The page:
A MISSED TURN turned out to provide one of the better walks I’ve enjoyed recently as well as a possible beach casting spot along the Strait of Juan de Fuca.
Cooped up for most of an extended weekend mini-vacation with a severe summer cold, I set out for a drive west along state Highway 112.
I hit the biggies, Salt Creek County Park and the Camp Hayden Bunker, a slow drive along Crescent Beach Road and further west of Joyce with the intent to scout out the best camp sites at the Lyre River Campground.
Instead, I turned too soon on Reynolds Road and eventually found the Lyre River Conservation Area trailhead.
The 280-acre property, a former family farm and timberland, was the largest conservation project in North Olympic Land Trust history when purchased in 2014 and opened to the public Dec. 26, 2015. So, yeah, I’m a little late in discovering its beauty.
An easy 1-mile hike down a former road way to the Lyre River estuary winds its way through a recent clearcut, follows a path through a stand of second-growth timber down a small hill to a wooden footbridge across a tannin-stained creek and through a cleared meadow to a rocky 1/2-mile stretch of coastline.
The property reminded me of Bandon Dunes Golf Resort along the southern coast of Oregon, and I’ll admit that visions of the magnificent golf course that could be carved out of the property did enter my mind.
My unintentional visit came at high tide, but a better-timed trip would provide an opportunity to shore cast for sea-run cutthroats, steelhead or salmon out along the rocks.
Tall timber, salt water views, minimal elevation gain and maybe best of all? Complete solitude for two hours.
Beach casting in JeffCo
Quilcene’s Ward Norden, a former fisheries biologist and owner of Snapper Tackle Co., let me know beach casting season for salmon is here.
“Plenty of resident coho are available along the popular beaches in Marine Area 9 [Admiralty Inlet] and it won’t be long until more arrive from the west,” Norden said. “Beach casting for coho is becoming more popular every year on the North Olympic Peninsula side of Area 9 and is already a major event on the Whidbey Island side with combat fishing (and catching) a daily [occurrence].
Here’s what Norden advises.
“Beach casting is one of the simplest and most economical of all our salmon fisheries,” Norden said. “All that is required is a 7-½- to 9-foot spinning rod and a reel loaded with 12-pound monofilament [line]. Just add the favorite jig, spinner or bait rig and you are ready to go.
“Whidbey Island is where this excitement started years ago with anglers casting plug-cut herring weighted with large split shot sinkers. It wasn’t long before the casters discovered how effective green or yellow size 3 Buzz Bomb jigs were and thousands were sold every year.”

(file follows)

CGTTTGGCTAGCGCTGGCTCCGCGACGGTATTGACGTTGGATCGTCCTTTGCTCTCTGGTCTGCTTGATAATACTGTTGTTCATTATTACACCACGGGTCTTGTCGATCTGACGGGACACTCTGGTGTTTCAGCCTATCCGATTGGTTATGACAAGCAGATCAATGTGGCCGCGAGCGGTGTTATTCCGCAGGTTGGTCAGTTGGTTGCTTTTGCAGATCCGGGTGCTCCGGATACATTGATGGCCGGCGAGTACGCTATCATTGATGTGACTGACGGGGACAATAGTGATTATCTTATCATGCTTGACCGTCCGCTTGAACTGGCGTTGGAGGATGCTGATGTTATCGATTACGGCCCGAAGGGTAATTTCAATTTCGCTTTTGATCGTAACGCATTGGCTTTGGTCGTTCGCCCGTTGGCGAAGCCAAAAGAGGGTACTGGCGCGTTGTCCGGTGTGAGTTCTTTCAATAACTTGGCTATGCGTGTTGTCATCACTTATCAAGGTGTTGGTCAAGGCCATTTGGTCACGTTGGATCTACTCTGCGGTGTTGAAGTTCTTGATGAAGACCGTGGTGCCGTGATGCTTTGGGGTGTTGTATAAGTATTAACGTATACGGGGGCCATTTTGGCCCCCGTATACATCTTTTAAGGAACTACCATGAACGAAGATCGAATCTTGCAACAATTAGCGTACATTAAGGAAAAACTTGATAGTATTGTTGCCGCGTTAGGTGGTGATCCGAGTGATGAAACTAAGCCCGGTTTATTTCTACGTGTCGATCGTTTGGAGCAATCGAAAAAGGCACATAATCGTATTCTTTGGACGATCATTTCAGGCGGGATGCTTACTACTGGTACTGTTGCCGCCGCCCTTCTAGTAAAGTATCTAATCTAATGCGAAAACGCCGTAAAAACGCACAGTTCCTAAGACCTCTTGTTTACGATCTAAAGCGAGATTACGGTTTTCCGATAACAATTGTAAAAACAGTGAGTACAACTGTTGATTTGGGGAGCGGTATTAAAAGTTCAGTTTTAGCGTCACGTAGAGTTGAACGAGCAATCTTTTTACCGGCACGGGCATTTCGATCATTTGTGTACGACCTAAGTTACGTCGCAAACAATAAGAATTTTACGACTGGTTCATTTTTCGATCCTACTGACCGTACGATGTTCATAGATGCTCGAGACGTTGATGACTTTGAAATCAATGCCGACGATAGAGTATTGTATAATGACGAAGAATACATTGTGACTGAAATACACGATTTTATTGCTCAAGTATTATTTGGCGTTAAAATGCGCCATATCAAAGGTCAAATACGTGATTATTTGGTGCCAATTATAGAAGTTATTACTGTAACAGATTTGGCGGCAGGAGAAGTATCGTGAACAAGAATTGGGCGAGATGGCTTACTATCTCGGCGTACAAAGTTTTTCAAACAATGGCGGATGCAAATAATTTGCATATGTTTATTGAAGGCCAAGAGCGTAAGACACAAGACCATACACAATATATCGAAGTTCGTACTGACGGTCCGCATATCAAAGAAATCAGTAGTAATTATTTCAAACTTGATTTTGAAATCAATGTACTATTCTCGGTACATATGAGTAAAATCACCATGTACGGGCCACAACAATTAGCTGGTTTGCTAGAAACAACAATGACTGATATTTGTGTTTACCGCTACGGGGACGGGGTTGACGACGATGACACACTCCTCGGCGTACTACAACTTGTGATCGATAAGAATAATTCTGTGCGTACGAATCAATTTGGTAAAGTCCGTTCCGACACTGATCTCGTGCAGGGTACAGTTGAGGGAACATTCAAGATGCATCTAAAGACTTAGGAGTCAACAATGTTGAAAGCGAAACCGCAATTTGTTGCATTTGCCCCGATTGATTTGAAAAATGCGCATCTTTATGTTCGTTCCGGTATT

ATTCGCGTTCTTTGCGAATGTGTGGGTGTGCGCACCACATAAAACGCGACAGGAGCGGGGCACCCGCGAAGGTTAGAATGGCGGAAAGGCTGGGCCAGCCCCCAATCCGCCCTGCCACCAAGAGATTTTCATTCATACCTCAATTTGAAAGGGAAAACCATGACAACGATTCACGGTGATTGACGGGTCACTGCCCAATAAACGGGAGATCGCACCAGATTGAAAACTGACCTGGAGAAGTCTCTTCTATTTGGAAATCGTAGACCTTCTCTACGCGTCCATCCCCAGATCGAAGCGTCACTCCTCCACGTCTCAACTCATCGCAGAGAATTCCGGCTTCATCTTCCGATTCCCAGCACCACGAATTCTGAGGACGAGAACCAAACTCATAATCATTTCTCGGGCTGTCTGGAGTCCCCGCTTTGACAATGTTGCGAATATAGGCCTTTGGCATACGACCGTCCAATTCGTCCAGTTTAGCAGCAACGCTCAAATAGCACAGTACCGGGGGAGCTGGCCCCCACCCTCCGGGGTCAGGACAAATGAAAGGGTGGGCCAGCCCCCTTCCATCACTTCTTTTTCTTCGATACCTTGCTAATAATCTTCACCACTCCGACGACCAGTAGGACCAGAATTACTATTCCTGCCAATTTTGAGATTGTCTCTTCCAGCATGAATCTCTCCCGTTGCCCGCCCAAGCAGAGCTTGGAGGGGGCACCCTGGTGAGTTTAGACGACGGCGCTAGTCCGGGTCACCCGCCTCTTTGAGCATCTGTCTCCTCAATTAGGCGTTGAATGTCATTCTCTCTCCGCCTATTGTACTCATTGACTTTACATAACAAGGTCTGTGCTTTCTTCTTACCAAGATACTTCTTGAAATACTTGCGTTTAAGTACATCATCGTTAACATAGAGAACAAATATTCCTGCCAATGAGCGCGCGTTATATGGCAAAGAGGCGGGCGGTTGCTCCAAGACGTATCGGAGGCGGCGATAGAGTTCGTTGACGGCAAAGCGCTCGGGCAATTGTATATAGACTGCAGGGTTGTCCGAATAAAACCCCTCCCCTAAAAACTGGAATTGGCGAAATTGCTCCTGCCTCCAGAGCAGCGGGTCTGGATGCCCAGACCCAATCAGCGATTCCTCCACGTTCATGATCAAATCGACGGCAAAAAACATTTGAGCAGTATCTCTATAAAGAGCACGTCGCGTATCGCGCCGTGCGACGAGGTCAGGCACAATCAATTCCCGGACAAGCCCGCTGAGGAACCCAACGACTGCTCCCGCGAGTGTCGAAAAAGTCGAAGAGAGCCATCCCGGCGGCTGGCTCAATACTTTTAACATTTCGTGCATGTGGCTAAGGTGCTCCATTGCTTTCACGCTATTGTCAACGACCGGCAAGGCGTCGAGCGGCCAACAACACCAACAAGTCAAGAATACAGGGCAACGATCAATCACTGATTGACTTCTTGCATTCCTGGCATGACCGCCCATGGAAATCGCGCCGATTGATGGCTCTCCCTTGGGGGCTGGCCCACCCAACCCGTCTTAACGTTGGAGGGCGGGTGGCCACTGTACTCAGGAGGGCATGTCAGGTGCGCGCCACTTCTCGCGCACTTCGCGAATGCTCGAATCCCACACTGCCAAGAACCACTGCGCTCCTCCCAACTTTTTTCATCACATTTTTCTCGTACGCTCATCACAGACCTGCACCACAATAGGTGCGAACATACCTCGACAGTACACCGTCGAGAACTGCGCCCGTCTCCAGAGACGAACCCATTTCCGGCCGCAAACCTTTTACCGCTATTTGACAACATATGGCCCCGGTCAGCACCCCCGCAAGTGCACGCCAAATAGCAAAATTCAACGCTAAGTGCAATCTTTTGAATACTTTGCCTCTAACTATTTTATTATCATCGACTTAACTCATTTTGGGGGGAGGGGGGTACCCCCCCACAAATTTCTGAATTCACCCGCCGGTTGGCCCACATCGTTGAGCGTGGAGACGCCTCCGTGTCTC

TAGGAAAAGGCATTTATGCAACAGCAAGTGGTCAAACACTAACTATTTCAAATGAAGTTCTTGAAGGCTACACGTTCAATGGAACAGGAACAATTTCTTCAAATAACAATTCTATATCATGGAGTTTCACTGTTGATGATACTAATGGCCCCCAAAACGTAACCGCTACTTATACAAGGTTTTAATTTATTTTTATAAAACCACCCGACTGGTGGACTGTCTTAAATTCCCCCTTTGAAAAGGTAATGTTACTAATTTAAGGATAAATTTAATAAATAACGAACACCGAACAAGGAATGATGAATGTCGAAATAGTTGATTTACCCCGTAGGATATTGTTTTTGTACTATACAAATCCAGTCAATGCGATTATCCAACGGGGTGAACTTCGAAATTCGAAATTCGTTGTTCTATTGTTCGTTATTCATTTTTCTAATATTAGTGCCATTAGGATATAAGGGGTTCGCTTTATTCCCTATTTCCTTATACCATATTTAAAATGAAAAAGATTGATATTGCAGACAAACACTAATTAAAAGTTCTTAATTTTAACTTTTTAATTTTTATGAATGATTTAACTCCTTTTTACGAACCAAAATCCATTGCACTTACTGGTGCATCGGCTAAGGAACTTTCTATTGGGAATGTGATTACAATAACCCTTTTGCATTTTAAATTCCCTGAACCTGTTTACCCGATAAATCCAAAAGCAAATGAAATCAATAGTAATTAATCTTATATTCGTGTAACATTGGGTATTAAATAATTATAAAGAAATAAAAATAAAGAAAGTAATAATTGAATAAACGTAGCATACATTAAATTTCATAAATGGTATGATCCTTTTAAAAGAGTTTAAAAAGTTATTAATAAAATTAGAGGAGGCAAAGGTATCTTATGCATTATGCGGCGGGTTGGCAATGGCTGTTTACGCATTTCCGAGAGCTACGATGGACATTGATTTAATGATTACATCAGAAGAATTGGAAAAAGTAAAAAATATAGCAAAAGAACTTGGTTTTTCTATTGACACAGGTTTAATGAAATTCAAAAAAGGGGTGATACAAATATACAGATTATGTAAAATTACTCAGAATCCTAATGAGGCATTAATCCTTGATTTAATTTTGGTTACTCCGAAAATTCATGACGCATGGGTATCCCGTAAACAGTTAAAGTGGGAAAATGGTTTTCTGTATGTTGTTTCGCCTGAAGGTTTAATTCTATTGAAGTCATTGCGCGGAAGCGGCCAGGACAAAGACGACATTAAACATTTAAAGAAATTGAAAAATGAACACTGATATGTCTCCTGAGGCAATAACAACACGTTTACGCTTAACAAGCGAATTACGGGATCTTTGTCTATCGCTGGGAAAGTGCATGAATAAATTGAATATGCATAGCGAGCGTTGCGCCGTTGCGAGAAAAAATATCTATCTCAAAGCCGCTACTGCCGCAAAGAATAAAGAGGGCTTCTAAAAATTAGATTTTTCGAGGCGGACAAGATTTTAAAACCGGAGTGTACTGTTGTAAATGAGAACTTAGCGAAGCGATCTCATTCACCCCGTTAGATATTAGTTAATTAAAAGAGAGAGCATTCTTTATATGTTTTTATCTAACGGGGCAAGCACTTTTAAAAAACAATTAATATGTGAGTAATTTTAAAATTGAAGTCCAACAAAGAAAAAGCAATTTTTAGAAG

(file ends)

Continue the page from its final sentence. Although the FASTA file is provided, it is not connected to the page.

“In the last few years Buzz Bombs have been overtaken by a locally made jig called a Rotator which work even better, especially when a tiny plastic squid is placed over the hook.”
Norden had coho hitting heavy spinners with brass, French-style blades when beach casting along Hood Canal.
“Also in the last couple years, anglers have found good fishing with bobbers and either bait or tiny ⅛- to ¼-ounce brightly colored jigs.”
Norden said the most popular casting beaches are Point Wilson in Fort Worden State Park in Port Townsend, Marrowstone Point in Fort Flagler State Park, Salisbury Point County Park on the Kitsap end of the Hood Canal Bridge and at Point-No-Point lighthouse near Hansville.
I have friends who enjoy fishing at the two county parks on Portage Canal, the man-made cut between Port Townsend Bay and Indian Island, but I’ve went on a few of those trips and never saw a nibble.
Less pinks (and hatchery coho) were caught out off Neah Bay in state Department of Fish and Wildlife catch estimates through Sunday, while more and more of the odd-year salmon are showing up in the Strait of Juan de Fuca.
Sekiu’s catch totals were full of pinks Wednesday.
Fish checkers at Mason’s Olson’s Resort counted 72 pinks, 18 kings, five coho and four chum in 42 interviews with 108 anglers. Over at Van Riper’s, 28 more pinks came in as well as one hatchery king and one hatchery coho in 13 interviews with 35 anglers.
Norden was over on Whidbey Island on Tuesday and said beach casters at Bush Point also were catching pinks in large numbers.
Hopefully anglers targeting hatchery kings can shake off the pinks and get down in the water column for success.
Shrimping, Crabbing talk
Fish and Wildlife biologist Don Velasquez will discuss shrimping and crabbing in the Strait of Juan de Fuca and Puget Sound at Thursday’s Meeting of the North Olympic Peninsula Chapter of Puget Sound Anglers.
The meeting will be held in Sequim at Trinity United Methodist Church, 100 S. Blake Ave., with viewing of raffle prizes and fish stories at 6:30 p.m.
Velasquez has a masters in Fisheries from the University of Washington and has worked for Fish and Wildlife since 1993.
His early work was with the intertidal clam/oyster enhancement team and since 1995 he has been working primarily with crab and shrimp fisheries in Puget Sound.
Velasquez’s presentation will begin at 7 p.m. followed by a break. A short club business meeting will follow the break and Dan Witczak will make a short presentation on effective coho fishing techniques.
Raffles will be held as well as a $75 membership drawing for those present.
Refreshments will be served and the public is invited to attend.
Sports reporter Michael Carman can be contacted at 360-417-3525 or [email protected]